Eagle Vision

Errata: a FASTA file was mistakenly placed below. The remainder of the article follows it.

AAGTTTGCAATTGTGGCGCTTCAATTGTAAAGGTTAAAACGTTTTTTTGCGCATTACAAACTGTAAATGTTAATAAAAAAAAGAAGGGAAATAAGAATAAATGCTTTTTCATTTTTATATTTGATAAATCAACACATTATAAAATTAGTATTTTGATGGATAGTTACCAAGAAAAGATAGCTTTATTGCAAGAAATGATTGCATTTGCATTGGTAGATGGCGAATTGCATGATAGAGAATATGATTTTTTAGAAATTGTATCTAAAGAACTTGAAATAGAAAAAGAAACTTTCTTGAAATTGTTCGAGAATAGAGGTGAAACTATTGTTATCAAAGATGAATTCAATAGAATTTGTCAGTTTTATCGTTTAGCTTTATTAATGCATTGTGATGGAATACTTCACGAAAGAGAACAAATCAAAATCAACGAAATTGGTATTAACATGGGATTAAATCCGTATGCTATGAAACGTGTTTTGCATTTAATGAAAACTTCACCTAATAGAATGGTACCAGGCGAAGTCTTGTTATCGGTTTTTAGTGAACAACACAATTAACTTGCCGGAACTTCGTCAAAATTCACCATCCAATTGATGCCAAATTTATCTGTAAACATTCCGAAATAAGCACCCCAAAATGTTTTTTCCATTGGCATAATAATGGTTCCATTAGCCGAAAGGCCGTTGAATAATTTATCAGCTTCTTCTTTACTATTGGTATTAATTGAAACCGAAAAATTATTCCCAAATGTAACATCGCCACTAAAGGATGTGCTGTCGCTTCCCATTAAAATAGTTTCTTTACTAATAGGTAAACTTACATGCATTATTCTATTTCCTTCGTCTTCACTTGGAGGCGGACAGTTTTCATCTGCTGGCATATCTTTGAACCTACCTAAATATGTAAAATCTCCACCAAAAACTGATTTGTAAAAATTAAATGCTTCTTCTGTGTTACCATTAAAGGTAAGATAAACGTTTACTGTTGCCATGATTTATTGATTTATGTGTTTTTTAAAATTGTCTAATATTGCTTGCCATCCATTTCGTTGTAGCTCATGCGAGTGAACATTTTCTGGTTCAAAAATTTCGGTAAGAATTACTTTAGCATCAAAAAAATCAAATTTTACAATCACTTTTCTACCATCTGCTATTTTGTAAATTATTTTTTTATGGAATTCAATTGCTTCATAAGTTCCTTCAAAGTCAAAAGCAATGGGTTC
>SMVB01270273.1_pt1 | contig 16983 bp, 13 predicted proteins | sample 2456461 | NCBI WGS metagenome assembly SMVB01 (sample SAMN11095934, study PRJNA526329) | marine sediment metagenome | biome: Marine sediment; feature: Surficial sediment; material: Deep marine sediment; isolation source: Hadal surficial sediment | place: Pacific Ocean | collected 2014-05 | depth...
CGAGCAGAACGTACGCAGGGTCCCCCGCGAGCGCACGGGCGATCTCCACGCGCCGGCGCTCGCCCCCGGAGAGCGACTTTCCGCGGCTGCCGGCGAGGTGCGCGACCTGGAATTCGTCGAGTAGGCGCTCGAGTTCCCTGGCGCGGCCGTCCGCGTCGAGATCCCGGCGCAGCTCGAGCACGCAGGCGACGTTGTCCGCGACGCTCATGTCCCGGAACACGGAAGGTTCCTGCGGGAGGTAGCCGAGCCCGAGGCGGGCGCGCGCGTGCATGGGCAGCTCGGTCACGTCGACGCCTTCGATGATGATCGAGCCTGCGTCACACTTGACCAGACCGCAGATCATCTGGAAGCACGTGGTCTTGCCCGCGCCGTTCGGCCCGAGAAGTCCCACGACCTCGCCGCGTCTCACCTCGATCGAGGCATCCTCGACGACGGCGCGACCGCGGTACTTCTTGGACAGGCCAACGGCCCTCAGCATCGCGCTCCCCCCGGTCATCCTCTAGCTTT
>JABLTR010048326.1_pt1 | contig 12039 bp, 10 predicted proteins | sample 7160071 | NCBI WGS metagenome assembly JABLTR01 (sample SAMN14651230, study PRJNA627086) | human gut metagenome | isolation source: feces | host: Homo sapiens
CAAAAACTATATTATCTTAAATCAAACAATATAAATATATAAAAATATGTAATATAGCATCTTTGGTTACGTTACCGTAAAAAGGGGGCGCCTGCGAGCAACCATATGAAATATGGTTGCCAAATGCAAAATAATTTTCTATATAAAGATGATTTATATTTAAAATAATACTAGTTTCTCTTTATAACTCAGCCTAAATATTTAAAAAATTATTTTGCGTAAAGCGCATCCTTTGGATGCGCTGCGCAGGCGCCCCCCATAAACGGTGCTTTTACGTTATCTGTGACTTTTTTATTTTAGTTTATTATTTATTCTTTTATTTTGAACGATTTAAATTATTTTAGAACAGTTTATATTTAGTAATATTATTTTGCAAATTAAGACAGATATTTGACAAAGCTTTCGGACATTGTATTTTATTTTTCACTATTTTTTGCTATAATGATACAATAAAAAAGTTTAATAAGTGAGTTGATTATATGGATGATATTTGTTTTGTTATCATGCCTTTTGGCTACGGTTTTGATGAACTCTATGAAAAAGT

The Eagle Vision was a large four-door, full-size, front-wheel drive sedan. It was produced by Chrysler from 1993 to 1997 as the substitute for the AMC and Renault-designed Eagle Premier. Some may notice a vague similarity to the first generation Chrysler Concorde, the Chrysler LHS, the Chrysler New Yorker and the Dodge Intrepid. The reason for the resemblance between the Vision, the Intrepid, the LHS, the New Yorker and the Concorde is because they were collectively built upon the same platform and subsequently designated the LH. In Europe, the Eagle Vision was badged as the Chrysler Vision. The model made its star debut at the 1992 North American International Auto Show in Detroit. It seemed to have won over the critics, given that it was on Car and Driver magazine's Ten Best list for 1994. The original design was based on the 1987 revolutionary design, called the "cab-forward". The cab-forward design was characterized by the long, low slung windshield and relatively short overhangs. The wheels were effectively pushed to the corners of the car, which created a much larger passenger cabin than the contemporaries of the time. Without badges, the Vision could easily pass as a Concorde. The only main divergence between the two were the taillight clusters, as the Vision incorporated amber turn signals rather than the Concorde's red. The Vision also did not have the Concorde's rear light bar between the two taillights. The Intrepid, on the other hand, featured completely different head and taillights and did not have a grille at all. The Eagle Vision ESi came equipped with a 3.3 liter V6 engine initially producing 153 HP and rising to 161 in the 1994 models and on. Given that there were so many similar models on the market at the same time it is a wonder that any of them were successful in their own right.